I was, of course, only half paying attention, and so maybe I missed some useful context, but those last words struck me and for the next several moments I pondered the strangeness of this perspective: the notion that if he had married some other woman, we still would somehow have ended up being his progeny rather than our mother's and whomever she ended up with. I wasn't sure how to tackle that question: it seemed overwhelmingly multi-faceted, but more like an amoeba than a D&D die, with nothing concrete to put my finger on. I was still turning it over in my head when I vaguely heard my brother ask the old man how his father had died. "By his own hand," our father replied.

Several beats of silence later I said, "Wait, what?"

"He went out to the back field with his gun," my father said, "and that was that."

The passenger door opened then and Mom climbed into the car, shaking off the cold. Under the circumstances, with our mother preparing to watch her father be lowered into a hole in the ground the following day, I knew we wouldn't be discussing the topic of my other grandfather any further.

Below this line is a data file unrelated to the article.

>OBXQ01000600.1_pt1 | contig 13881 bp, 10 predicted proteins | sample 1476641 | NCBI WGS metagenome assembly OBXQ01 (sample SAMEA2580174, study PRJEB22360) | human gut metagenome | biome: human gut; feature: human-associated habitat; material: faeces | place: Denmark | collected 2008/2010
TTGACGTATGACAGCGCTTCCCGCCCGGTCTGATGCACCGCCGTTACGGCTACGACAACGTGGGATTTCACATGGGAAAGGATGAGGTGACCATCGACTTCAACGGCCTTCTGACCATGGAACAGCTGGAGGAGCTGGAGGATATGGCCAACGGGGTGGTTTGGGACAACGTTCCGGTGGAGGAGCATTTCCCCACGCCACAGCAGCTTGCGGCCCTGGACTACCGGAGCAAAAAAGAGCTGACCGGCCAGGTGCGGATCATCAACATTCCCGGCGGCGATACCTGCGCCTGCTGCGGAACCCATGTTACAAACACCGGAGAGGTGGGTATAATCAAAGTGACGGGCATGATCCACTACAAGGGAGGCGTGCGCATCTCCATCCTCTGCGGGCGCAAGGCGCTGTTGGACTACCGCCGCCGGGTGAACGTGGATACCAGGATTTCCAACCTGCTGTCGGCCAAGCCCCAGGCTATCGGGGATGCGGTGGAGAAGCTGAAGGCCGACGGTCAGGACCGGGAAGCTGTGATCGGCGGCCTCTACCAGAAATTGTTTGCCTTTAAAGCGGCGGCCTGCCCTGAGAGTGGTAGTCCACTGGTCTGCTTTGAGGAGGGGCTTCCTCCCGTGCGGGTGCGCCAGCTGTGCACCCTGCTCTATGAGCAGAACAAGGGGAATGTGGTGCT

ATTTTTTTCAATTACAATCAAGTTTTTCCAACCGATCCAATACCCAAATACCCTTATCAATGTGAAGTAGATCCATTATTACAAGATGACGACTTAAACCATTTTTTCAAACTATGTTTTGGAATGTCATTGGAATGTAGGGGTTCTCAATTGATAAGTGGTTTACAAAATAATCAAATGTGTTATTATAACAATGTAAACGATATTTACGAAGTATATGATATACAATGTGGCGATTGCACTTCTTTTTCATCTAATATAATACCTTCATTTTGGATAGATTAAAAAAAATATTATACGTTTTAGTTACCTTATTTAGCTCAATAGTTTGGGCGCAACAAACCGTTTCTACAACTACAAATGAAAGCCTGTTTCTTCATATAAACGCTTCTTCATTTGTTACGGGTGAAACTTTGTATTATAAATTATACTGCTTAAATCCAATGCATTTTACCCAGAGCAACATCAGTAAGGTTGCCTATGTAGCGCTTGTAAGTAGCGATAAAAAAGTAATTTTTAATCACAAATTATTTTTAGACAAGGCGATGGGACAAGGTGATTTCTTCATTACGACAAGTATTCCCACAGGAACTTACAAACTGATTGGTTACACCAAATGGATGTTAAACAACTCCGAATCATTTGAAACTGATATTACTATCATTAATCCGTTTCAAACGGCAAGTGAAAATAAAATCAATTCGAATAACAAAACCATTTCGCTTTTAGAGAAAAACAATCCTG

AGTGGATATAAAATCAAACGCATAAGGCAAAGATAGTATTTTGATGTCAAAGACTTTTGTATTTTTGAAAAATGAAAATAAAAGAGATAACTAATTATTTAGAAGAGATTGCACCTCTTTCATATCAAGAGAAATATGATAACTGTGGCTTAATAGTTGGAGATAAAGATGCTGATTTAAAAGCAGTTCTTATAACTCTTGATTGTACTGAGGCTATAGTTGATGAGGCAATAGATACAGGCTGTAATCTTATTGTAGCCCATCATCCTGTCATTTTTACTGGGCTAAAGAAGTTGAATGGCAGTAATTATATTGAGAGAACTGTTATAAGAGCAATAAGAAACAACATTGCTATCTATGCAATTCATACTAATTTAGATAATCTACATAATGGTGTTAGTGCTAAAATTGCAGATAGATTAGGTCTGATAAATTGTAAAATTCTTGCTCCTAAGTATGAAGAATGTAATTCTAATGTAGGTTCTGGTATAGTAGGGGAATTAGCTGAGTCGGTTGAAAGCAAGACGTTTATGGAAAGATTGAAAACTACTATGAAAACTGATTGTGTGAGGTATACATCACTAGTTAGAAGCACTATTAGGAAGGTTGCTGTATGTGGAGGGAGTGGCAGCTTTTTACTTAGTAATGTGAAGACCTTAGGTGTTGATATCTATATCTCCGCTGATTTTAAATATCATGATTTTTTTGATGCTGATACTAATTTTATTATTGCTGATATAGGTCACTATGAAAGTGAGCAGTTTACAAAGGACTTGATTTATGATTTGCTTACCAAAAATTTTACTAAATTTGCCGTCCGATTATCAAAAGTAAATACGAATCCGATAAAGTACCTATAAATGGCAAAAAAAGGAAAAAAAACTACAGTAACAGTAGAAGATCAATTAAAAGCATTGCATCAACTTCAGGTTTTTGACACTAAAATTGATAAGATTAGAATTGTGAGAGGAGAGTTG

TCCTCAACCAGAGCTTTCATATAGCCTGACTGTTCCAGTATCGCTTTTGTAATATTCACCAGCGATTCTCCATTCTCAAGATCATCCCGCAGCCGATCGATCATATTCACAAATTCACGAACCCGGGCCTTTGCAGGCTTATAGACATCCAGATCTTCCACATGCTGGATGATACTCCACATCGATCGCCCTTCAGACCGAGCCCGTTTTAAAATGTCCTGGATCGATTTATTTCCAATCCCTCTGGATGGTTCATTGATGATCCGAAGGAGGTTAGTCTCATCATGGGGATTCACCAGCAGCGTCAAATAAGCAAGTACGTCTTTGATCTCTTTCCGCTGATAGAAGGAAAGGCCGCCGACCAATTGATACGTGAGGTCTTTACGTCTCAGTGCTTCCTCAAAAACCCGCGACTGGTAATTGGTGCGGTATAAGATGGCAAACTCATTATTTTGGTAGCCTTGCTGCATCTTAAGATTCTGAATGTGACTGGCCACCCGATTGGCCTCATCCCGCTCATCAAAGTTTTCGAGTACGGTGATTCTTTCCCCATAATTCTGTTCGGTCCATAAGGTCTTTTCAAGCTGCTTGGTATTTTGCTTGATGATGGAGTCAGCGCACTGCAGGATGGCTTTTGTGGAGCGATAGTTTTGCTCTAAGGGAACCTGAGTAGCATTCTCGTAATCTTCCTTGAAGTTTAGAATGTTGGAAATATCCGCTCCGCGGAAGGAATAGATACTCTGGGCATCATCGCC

That happened more than twenty years ago, and not once in all that time have I managed to find a way to ask about my grandfather's suicide. At first it was because I had no idea how to approach a person who has lost someone in that way, and regardless of the fact that the person is my father, we'd never had the kind of relationship where we talk about anything important or meaningful -- we've never really talked about anything, actually. He talks, I endure. When I talk, he changes the subject, and that's another part of why I haven't broached the grandfather topic in the subsequent years: inadvertently or not, he's a rude and self-absorbed conversationalist. He doesn't appear to care about what anyone else is saying, unless they're talking about him, and even then he'd rather do it himself. But mostly I just don't have the stomach for listening to him anymore. I am reluctant to ask him anything because I can't bear the thought of being trapped in one of his meandering journeys through conversations he recalls verbatim with people he always thinks I know but whom in truth I've never even heard of. And that really is a terrible thing, people, because he's my father, and he doesn't have a mean bone in his body, and he could almost certainly use some company once in a while (my mother appears to be his only consistent friend). At the very least, I suppose I should take some of the heat off of her, now that they're both retired. I'll take that under advisement.